Kati Powell, August 2013, Menlo Park, California.

I’m honored to know Kathleen Powell — who goes by Kati — whom I met through the kindness of Hank O’Neal.  Kati is a wonderful person on her own: generous in spirit as well as in fact, and her connections to the music are deep. Her mother was Martha Scott, the renowned actress who was the first Emily in Wilder’s OUR TOWN.  Her father began life as Melvin Epstein, but we know him better as Mel Powell, pianist, composer, arranger, and explorer.

In 2013, I had the great privilege of meeting and talking with Kati at her West Coast home (she now lives in New York) about Mel, and our interview can be found here.  And there’s priceless evidence of Kati’s generosity here.  Words and music.

When Kati and I met recently in New York, she had another present for me, and by extension, for you as well.  Yes, the music on the 78 that follows is familiar, or should be, but this disc belonged to Mel, and it is, for that reason, even more special.  I like to imagine the young pianist bending over the speaker in the Thirties, drinking in the sounds, absorbing the magic, making these impulses part of his genetic makeup.

Caveat: YouTube says that this video may be blocked in certain countries because of copyright restrictions.  The music is the 1928 duet of Louis Armstrong and Earl Hines, WEATHER BIRD:

and the beautiful reverse, the 1930 duet of Louis and Buck Washington, DEAR OLD SOUTHLAND:

and some notes by Mel — two sides [one a sparkly original, the other DON’T BLAME ME) recorded in Belgium, c. 1945:

and a little of his elegantly deep voice:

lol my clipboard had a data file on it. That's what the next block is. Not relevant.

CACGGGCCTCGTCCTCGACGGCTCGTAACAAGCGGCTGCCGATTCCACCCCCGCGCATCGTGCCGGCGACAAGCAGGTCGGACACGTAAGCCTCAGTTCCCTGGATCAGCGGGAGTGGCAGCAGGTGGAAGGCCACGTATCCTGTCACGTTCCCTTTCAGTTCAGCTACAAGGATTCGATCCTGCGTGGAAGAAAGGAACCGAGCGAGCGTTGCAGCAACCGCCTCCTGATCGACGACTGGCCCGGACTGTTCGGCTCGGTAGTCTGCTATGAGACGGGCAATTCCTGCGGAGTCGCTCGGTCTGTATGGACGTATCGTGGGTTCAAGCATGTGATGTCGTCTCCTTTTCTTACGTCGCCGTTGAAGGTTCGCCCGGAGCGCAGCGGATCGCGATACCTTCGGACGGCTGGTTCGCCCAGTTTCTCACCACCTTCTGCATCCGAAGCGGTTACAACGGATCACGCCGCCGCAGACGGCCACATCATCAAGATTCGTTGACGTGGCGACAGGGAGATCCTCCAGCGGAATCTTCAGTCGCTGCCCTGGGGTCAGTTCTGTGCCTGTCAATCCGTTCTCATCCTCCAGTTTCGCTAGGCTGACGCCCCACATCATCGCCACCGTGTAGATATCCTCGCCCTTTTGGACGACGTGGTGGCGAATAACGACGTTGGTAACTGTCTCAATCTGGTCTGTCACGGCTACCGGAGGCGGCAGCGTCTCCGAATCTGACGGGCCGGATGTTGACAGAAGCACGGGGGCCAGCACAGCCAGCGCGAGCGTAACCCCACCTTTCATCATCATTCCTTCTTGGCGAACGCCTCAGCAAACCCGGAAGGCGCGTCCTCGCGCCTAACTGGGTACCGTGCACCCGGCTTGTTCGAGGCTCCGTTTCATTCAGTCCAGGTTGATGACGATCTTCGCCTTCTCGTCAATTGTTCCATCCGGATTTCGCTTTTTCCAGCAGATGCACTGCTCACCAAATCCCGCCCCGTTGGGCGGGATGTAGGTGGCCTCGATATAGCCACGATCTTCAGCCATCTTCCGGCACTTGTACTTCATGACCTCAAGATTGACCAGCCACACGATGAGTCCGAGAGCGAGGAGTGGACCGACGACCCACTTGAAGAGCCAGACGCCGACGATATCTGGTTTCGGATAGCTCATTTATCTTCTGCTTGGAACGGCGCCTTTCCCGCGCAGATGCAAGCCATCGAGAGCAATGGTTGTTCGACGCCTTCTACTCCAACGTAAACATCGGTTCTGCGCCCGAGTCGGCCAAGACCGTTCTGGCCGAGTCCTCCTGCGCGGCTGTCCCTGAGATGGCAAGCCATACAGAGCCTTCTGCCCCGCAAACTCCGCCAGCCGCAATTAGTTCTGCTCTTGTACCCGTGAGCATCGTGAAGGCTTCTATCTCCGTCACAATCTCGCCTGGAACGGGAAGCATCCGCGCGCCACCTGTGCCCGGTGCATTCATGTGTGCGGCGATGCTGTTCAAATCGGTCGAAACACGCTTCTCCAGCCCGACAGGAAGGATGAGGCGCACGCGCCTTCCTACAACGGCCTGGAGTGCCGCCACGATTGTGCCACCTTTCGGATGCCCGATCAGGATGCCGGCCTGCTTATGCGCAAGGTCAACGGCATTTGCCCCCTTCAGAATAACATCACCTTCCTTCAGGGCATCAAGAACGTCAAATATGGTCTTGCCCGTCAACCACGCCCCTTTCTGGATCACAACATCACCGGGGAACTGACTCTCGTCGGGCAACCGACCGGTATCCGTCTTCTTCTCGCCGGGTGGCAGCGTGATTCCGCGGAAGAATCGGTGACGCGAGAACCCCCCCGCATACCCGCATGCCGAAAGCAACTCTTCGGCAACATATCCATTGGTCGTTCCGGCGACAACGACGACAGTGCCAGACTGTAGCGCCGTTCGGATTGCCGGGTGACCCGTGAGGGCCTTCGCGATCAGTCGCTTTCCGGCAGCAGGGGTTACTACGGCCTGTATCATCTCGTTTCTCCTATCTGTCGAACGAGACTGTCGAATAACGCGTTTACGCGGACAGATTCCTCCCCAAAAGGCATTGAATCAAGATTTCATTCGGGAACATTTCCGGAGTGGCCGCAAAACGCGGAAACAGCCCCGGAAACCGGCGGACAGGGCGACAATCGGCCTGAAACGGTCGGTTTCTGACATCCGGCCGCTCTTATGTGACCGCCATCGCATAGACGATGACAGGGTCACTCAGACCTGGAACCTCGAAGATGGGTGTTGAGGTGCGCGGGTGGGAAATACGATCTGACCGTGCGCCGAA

We’ll never have all we need of Mel Powell, though.

May your happiness increase!

5 responses to “NOTES FROM MEL, NOTES BY MEL

  1. This is magical. I am not an historian, but at around this time Glenn Miller was broadcasting from Paris. So it would indeed be possible that Mel Powell might even have participated in a session in Belgium. The past winter was a challenging time for American forces, with the Battle of Bulge ending perhaps only 1 1/2 months before this recording. No doubt Mel helped bring joy at a difficult time. My own father commanded his tank across the Bridge on the Rhine, only to be killed in combat on March 21, 1945 three days after that crossing. Jazz can be a force to keep creative energy alive, even in tough times. So I will now have my own fantasy that my father may have heard Mel Powell perform in broadcasts during those truly difficult times. The fact that I was born three months after my father’s death and also have enjoyed Mel Powell’s artistry gives me a special thought to hold in my own imagination.

  2. Sordoni III, Andrew

    Mel Powell was the most talented and compelling man I’ve ever encountered.
    It was our privilege to produce Mel in a Celebration of Music and Art in 1987 at Wilkes University in Wilkes Barre. The attractions were his original compositions, performed by several groups, a jazz segment with Bob Wilber and an exhibition of Mel’s brilliant
    abstractions in watercolor. We were further graced by Martha Scott and many guests
    Including Joe Faux who served in the U.K., played on the band and addressed Mel as Sarge.

    Andrew Sordoni

    Andrew J. Sordoni, III
    45 Owen Street
    Forty Fort, PA 18704
    (570) 283-6202

  3. What wonderful interviews, and then the fabulous music that follows. Powell and Goodman, a joyous duo, occasionally a trio. All the horrible news of the hurricanes were wiped away for a while. So happy I discovered jazz lives!!

    Susan Satz

    Sent from my iPhone


  4. Kati stayed in our apt for a while.Mel was a good friend & wonderful storyteller!I spent an evening in Boulder listening to his amazing, colourful tales.Especially ‘ZUBIN’,Kati will tell you.Pug


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